BATON ROUGE – LSU does have a football coach.
On Wednesday afternoon, Brian Kelly held his first press conference since the day he was introduced as the Tigers’ new coach on Dec. 1.
Other than strange voice inflections while speaking to fans at the LSU-Ohio basketball game that same night and trying to dance with a prospect in an LSU recruiting video and a brief interview during LSU’s Texas Bowl loss to Kansas State on Jan. 4, little has been seen of the former Notre Dame coach who will be making nearly $10 million a year with the TIgers.
Until now, when he introduced his new defensive staff in the team’s meeting room next to Tiger Stadium.
“Putting a staff together is not about hiring them and then let’s immediately get in front of the media,” he said. “We needed to spend a little time together.”
Introduced were defensive coordinator Matt House, formerly a linebackers coach with the Kansas City Chiefs; special teams and recruiting coordinator Brian Polian, who worked under Kelly at Notre Dame; and safeties coach Kerry Cooks, who also coached under Kelly at Notre Dame.
“When we talk about defense, our theme is experience, winning and the ability to recruit, communicate, motivate and develop our players,” said Kelly, who will introduce his offensive coaches on Thursday.
House, 43, brings experience and winning as he was Kentucky’s defensive coordinator in 2017 and ’18 after coordinating defenses at Pittsburgh in 2013 and ’14 and at Florida International in 2016. He was part of a Super Bowl champion and Super Bowl runner-up with the Chiefs from 2019-21.
One of the first things House may do at LSU’s spring practice, beginning on March 24, is install some movement and multiple looks. Ole Miss coach Lane Kiffin told then-LSU coach Ed Orgeron, his old friend from staffs at USC and Tennessee, after their 2021 game that LSU’s defense under then-coordinator Daronte Jones barely changed alignment during a 31-17 loss to the Rebels, who gained 470 yards.
“Offensive-minded coaches would all tell you that if you line up one way, you’re going to have a long day,” Kelly said. “So, we’re going to defensively be able to give a lot of different looks. Try to keep the personnel as constant as possible. It may be difficult for opposing offenses to know what they’re going to get from down to down. And that’s really the game today, right? If you’re constantly moving personnel in and out using multiple packages makes it little more of a game for the offense.”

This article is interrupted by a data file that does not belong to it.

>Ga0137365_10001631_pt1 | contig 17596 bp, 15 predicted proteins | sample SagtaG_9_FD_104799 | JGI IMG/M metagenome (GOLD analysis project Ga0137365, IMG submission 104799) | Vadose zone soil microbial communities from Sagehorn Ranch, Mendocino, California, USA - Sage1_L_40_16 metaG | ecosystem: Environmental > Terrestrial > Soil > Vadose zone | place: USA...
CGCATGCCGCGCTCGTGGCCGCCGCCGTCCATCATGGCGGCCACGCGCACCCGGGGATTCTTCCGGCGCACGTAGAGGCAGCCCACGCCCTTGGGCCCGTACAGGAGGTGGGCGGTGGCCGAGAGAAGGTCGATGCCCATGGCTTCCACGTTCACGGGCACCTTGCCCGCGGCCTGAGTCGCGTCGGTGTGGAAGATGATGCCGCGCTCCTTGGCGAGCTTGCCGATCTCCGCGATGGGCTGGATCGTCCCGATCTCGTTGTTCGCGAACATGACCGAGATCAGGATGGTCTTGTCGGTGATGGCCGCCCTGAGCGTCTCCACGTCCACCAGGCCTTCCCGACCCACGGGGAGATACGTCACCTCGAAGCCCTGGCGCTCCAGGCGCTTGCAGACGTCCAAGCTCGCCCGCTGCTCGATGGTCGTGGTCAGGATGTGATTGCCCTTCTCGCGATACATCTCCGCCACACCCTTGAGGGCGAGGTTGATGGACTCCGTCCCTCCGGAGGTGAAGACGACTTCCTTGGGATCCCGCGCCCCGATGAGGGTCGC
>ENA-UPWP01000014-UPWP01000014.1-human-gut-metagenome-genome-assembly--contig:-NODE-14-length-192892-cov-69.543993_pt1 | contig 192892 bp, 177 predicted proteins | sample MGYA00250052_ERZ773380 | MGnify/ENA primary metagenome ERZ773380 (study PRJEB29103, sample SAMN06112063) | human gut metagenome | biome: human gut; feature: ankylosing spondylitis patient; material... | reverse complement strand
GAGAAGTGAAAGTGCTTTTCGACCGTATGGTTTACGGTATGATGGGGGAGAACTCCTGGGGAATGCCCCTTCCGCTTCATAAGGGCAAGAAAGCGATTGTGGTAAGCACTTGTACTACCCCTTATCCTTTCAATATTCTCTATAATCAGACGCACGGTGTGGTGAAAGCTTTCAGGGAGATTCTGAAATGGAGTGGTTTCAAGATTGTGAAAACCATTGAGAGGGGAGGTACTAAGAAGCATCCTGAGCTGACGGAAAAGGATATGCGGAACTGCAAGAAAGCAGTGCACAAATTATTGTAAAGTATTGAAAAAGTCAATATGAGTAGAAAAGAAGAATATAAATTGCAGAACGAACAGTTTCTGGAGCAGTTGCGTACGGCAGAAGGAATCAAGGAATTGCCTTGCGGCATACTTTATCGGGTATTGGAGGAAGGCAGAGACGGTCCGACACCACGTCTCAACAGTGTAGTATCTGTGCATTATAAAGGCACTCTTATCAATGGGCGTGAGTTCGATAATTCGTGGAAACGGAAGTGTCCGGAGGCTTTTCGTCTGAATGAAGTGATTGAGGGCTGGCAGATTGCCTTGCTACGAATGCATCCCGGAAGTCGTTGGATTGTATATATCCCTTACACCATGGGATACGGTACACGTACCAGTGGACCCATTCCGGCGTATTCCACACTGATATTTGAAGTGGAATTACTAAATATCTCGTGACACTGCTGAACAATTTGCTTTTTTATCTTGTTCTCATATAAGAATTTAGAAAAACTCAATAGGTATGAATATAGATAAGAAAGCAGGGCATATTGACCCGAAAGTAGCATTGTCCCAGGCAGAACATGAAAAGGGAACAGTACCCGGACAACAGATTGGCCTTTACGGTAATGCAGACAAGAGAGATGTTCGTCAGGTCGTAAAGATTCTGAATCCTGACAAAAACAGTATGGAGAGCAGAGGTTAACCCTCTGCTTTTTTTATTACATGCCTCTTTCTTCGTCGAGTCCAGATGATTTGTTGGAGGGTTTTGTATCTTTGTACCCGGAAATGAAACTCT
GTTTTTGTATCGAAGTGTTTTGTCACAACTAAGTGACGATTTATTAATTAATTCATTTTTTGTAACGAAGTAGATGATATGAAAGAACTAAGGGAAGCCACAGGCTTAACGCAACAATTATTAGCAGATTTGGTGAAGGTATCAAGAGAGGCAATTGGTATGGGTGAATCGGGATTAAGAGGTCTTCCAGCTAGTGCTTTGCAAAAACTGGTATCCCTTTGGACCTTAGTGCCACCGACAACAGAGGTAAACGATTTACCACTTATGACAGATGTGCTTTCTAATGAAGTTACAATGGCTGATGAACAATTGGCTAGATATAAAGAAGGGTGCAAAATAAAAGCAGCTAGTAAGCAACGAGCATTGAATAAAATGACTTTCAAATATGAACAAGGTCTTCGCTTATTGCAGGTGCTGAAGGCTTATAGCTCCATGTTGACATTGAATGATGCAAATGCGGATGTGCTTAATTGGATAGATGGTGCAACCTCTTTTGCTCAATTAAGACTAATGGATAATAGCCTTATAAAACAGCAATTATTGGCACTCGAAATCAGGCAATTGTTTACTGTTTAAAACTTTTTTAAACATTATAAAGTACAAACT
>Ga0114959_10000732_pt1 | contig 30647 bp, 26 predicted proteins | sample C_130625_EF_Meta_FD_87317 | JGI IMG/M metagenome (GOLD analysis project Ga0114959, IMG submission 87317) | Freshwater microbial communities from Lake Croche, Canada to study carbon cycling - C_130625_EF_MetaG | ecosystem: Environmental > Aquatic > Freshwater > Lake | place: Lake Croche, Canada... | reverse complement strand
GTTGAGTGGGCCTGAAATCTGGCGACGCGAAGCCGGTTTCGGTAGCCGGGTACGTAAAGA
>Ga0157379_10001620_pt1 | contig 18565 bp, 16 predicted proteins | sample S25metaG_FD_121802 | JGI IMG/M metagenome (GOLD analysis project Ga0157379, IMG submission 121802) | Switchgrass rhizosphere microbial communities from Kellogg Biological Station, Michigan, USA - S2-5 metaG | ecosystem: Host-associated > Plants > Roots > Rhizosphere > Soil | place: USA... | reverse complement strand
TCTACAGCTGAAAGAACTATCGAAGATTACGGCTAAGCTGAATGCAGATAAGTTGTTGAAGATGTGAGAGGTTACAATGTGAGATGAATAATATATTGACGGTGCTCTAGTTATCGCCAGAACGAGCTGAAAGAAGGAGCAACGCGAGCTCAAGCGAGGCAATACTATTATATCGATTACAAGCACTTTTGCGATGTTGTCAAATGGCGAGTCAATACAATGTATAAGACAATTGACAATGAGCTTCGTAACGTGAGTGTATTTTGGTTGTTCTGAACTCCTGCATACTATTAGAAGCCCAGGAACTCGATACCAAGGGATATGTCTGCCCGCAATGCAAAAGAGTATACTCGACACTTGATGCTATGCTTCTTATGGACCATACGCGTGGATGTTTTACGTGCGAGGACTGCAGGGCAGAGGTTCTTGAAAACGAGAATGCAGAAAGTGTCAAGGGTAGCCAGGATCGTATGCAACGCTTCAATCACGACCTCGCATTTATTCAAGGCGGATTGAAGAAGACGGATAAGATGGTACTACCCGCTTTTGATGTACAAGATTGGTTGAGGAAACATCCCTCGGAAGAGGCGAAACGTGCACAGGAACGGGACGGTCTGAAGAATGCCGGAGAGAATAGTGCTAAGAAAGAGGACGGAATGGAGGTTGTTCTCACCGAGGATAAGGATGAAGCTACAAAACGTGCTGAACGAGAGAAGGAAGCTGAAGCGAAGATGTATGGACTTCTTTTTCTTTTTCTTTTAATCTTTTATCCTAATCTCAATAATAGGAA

House can’t wait to get started.
“Right now, we’re trying to get our guys to buy into the focus and habits of doing the right thing day in and day out,” he said. “So when we do get on the grass, we can be consistent. We can be a gritty defense that has the traits to win play in and play out.”
House did not say what kind of alignment he will use – a 4-3 or 3-4 front. He operated at Kansas City under defensive coordinator Steve Spagnuolo, who uses a blitz-heavy 4-3 attack.
“We’re still learning our guys, and until you can learn your guys, football 101 is accentuate the positive and try to keep them out of negative situations,” House said “We’ve got the experience and versatility to put them in good situations, but there’s a process of learning what your guys can do and can’t do before you can execute that.”
Asked specifically what tactics he may bring from Spagnuolo’s defense, House responded with a question.
“Is Alabama going to read what you write? No, I’m just teasing,” he said. “Coach Spags does a great job of speaking in concepts, so it can appear to the quarterback that you’re complicated while keeping it simple enough for guys to play fast on defense. And that’s kind of what we’ll do.”
House said, before he got the LSU job, he heard a lot about LSU at Kansas City from Chiefs’ running back Clyde Edwards-Helaire and defensive back Tyrann Mathieu, who each played at LSU.
“Of any place I’ve been, this is the most passionate group of former players I’ve ever seen, OK,” he said. “Whether it was Clyde, whether it was Tyrann, those guys love this university, love this state and want to do anything they can to help it be successful. And that’s pretty neat to be a part of.”